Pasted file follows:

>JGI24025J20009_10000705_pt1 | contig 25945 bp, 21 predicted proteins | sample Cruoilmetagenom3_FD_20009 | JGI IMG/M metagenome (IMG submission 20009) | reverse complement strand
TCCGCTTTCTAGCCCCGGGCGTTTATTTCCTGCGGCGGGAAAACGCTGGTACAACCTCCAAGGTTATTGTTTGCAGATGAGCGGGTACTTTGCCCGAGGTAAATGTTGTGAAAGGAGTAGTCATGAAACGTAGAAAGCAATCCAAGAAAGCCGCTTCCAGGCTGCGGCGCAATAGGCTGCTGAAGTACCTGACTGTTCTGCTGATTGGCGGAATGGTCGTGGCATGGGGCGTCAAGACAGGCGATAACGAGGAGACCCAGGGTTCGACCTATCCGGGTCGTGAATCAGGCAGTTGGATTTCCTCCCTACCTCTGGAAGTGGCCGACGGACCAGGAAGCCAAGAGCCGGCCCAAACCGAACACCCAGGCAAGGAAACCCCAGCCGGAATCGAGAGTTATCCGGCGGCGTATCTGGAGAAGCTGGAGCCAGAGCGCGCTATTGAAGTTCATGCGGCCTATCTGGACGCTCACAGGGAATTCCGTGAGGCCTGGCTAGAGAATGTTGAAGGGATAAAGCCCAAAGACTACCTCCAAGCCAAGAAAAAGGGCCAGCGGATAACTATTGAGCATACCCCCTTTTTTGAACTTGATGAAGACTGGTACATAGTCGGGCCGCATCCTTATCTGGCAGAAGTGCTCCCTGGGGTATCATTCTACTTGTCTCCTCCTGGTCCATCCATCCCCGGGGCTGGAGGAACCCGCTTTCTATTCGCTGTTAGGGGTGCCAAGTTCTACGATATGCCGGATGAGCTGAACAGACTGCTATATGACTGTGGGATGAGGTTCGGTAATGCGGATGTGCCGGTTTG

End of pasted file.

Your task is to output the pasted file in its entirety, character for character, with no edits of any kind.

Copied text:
>JGI24025J20009_10000705_pt1 | contig 25945 bp, 21 predicted proteins | sample Cruoilmetagenom3_FD_20009 | JGI IMG/M metagenome (IMG submission 20009) | reverse complement strand
TCCGCTTTCTAGCCCCGGGCGTTTATTTCCTGCGGCGGGAAAACGCTGGTACAACCTCCAAGGTTATTGTTTGCAGATGAGCGGGTACTTTGCCCGAGGTAAATGTTGTGAAAGGAGTAGTCATGAAACGTAGAAAGCAATCCAAGAAAGCCGCTTCCAGGCTGCGGCGCAATAGGCTGCTGAAGTACCTGACTGTTCTGCTGATTGGCGGAATGGTCGTGGCATGGGGCGTCAAGACAGGCGATAACGAGGAGACCCAGGGTTCGACCTATCCGGGTCGTGAATCAGGCAGTTGGATTTCCTCCCTACCTCTGGAAGTGGCCGACGGACCAGGAAGCCAAGAGCCGGCCCAAACCGAACACCCAGGCAAGGAAACCCCAGCCGGAATCGAGAGTTATCCGGCGGCGTATCTGGAGAAGCTGGAGCCAGAGCGCGCTATTGAAGTTCATGCGGCCTATCTGGACGCTCACAGGGAATTCCGTGAGGCCTGGCTAGAGAATGTTGAAGGGATAAAGCCCAAAGACTACCTCCAAGCCAAGAAAAAGGGCCAGCGGATAACTATTGAGCATACCCCCTTTTTTGAACTTGATGAAGACTGGTACATAGTCGGGCCGCATCCTTATCTGGCAGAAGTGCTCCCTGGGGTATCATTCTACTTGTCTCCTCCTGGTCCATCCATCCCCGGGGCTGGAGGAACCCGCTTTCTATTCGCTGTTAGGGGTGCCAAGTTCTACGATATGCCGGATGAGCTGAACAGACTGCTATATGACTGTGGGATGAGGTTCGGTAATGCGGATGTGCCGGTTTG